Why travelers should add the beautiful Mediterranean country of Spain to their European travel bucket lists.
After spending a week traveling solo along the southeast coast of Spain, I am beyond thrilled to be able to add on to my series of posts about this lovely and lively country.
I visited Madrid, Toledo and Barcelona back in January and absolutely loved it. Fast forward to April and I have a few weeks off from school, and I have my Spanish language exam coming up soon. So I decided to travel to Spain again to practice my Spanish and see more of this gorgeous country.
This time I visited Valencia, Alicante and Murica (with a brief afternoon in San Javier). Rather than recapping the highlights of each city I visited, like my uncreative self normally does, this post will focus on the overall best parts of Spain that travelers can enjoy if they visit this lovely nation.
Many of the same glorious things recur in every city I’ve visited, and though I haven’t explored nearly as much of the country as I’d like to, I’m going to assume that most of these features remain consistent throughout Spain.
(I also wrote an article called 9 Tips For Seeing Spain On A Budget, for any study abroad students or budget travelers visiting Spain).
Before traveling to Spain, visit iVisa.com to find out if you need a visa.
Here are 8 reasons to visit Spain:
1. The Sunny Weather
Actually this isn’t a very legitimate point, since the weather obviously changes depending on the time of year and the region.
BUT regardless, both times I’ve traveled to Spain the weather has significantly lifted my spirits. This past week was filled with sun, blue skies, light ocean breezes, beautiful sunsets, and warm temperatures, so I obviously spent all my time outside and enjoyed a few beach days.
Even in December, however, the cool temperatures were bearable because of the consistent sunshine, so overall the weather really is wonderful in my experience.
2. There Are Flowers EVERYWHERE
Whether the warm weather helps facilitate plant growth, or Spanish people just like gardening, flowers maintain a constant presence in Spain.
From small pots sitting outside houses, to long vines wrapped around bridges, archways, and railings, to huge fields covering parks and gardens, flowers add gorgeous colors and sweet scents to the urban space and truly enhance the beauty of Spain.
3. Classic Spanish Architecture
The building designs in this country represent a mixture of traditional elegance and colorful charisma.
The streets are filled with saturated colors and captivating patterns, and decorations appear everywhere from the hidden houses of narrow alleyways to the massive government buildings of public squares.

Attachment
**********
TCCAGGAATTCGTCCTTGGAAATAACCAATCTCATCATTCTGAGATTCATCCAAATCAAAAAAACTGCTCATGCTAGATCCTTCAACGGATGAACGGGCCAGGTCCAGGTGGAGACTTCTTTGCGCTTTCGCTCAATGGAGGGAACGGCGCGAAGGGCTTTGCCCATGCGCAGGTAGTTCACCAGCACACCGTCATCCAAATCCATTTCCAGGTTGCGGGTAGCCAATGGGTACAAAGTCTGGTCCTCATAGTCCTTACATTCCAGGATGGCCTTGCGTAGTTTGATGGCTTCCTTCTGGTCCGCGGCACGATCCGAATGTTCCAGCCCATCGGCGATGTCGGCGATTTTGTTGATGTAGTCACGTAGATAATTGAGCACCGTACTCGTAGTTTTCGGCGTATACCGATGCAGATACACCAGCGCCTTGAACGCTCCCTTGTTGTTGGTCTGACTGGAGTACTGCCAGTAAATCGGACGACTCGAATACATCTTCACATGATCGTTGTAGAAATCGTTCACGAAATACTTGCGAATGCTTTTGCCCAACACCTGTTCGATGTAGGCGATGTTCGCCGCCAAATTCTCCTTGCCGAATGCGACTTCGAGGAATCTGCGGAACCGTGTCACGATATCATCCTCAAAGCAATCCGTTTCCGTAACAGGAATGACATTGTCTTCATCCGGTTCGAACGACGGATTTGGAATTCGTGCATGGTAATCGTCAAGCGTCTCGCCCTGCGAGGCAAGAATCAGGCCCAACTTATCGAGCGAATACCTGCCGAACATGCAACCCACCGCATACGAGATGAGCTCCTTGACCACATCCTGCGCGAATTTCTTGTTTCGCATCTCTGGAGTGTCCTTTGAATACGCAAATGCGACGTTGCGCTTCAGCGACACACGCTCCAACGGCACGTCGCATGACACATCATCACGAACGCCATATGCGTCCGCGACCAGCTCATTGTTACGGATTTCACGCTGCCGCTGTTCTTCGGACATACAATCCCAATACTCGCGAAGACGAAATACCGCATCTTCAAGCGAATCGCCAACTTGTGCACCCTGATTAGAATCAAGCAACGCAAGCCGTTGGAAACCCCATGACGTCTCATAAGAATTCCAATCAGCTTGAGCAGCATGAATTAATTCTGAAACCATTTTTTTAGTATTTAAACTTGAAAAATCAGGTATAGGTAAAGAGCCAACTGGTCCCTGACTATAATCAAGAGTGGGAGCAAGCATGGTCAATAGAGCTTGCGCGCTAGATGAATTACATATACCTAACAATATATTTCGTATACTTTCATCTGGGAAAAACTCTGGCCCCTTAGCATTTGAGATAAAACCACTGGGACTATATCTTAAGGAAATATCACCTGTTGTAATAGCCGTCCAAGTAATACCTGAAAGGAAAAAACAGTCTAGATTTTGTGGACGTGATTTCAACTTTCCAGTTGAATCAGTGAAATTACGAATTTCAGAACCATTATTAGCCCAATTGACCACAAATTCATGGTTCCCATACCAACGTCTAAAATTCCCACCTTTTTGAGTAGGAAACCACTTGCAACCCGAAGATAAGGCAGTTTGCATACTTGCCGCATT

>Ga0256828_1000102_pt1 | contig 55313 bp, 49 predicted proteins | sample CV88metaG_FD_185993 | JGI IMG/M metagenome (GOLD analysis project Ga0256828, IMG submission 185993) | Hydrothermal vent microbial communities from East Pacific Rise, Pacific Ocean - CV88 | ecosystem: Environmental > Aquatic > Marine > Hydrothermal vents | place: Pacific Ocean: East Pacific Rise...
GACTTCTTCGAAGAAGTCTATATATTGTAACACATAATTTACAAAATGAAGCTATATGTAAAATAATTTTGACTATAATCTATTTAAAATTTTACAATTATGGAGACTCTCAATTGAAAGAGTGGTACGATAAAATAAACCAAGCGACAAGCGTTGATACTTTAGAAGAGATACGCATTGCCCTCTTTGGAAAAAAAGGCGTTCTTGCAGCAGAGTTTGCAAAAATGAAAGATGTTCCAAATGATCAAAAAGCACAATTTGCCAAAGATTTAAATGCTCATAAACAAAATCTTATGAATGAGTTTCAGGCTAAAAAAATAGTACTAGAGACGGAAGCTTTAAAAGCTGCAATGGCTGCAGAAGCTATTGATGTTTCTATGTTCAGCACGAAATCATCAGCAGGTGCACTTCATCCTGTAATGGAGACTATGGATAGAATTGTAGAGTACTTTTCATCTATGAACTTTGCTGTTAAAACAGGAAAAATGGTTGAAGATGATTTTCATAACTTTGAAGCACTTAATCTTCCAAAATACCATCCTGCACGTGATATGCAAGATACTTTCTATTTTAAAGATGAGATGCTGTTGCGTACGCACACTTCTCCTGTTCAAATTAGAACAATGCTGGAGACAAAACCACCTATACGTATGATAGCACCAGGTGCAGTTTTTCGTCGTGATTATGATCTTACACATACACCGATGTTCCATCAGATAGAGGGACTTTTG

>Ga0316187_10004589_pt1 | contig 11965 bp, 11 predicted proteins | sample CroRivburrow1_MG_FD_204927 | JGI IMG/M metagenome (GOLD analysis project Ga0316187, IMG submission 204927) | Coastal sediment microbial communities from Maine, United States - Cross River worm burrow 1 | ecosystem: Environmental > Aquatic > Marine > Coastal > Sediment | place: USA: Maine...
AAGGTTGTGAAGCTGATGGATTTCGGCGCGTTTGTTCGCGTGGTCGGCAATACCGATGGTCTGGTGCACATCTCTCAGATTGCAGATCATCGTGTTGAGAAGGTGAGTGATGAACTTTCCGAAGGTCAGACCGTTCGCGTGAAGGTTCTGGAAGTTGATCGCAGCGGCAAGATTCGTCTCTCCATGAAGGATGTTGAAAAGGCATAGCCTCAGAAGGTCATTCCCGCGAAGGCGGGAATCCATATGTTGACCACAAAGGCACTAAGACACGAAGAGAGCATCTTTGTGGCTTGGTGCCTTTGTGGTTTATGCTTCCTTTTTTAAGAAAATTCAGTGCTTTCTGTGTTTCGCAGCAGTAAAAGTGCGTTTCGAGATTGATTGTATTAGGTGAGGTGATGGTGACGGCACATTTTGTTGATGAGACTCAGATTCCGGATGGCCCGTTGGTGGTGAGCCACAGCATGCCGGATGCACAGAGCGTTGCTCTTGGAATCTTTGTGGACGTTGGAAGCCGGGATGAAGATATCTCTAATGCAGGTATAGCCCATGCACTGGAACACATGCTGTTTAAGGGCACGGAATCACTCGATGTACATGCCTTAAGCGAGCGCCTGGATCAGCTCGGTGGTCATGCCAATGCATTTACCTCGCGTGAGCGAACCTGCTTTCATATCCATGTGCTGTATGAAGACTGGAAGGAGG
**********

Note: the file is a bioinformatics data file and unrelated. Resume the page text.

4. Ice Cream
This point isn’t very legitimate either, since ice cream exists in many countries and is not a specifically Spanish delicacy.
BUT AGAIN regardless, ice cream has been an important addition to my diet when in Spain. Maybe the close proximity to Italy is behind this, but ice cream in Spain is almost as delicious as gelato, and the ice cream shops are always full of the incredible, traditional flavors you would find in a real gelato shop.
Besides, after a long day of walking around in the hot sun, to deprive oneself of ice cream would be a sin.
5. Beautiful Public Squares
Perfect for people-watching, meeting up with friends, relaxing on a bench, or grabbing a drink at the surrounding bars and restaurants, public squares seem to be the life force behind Spanish cities.
Appearing frequently throughout the city, public squares are filled with flowers and stunning architecture (obviously), while usually also containing fountains, street performers, statues, monuments, benches, and tapas bars and coffee shops.
6. Friendly Spanish People
Generally speaking, people in Spain are very outgoing, loud, passionate, generous, and kind-hearted. From the hospitality of friends I’ve met while traveling, to the friendly comments from random people on the street, the Spanish are not afraid of opening up and showing compassion to people they’ve never met before.
I’m very grateful that waiters, shopkeepers, construction workers, policemen, market vendors, and everyday pedestrians are always willing to start conversation with a small and insignificant American student whose Spanish is mediocre at best and whose love for maps always makes her look like a confused tourist.
7. Local Markets
Most Spanish cities have a covered, spacious hall home to the Central Market. Here, the produce is always fresh, the bread and pastries always smell heavenly, and the prices are always super cheap.
Markets are like safe havens for me, since finding good vegetarian meals in Spain is sometimes difficult and eating in nice restaurants doesn’t agree with my student budget.
I thoroughly enjoy walking out of a market with heaping cartons of strawberries, freshly baked bread, plates of olives and delicious herbs, and a plastic bag stuffed with apricots and bananas, only having spend a total of 5 euros or less.
8. Magnificent Churches
This one is a given for many places in Europe, but the rich religious history of Spain has led to many churches and cathedrals adding beauty and purpose to the streets.
Some churches are quaint and simple, while others are magnificent and proud, and the faithful chimes of church bells echoing throughout the city is always nice to hear.
For more of my travel articles around Spain, check out these links:
And for more budget travel tips around Europe, check out: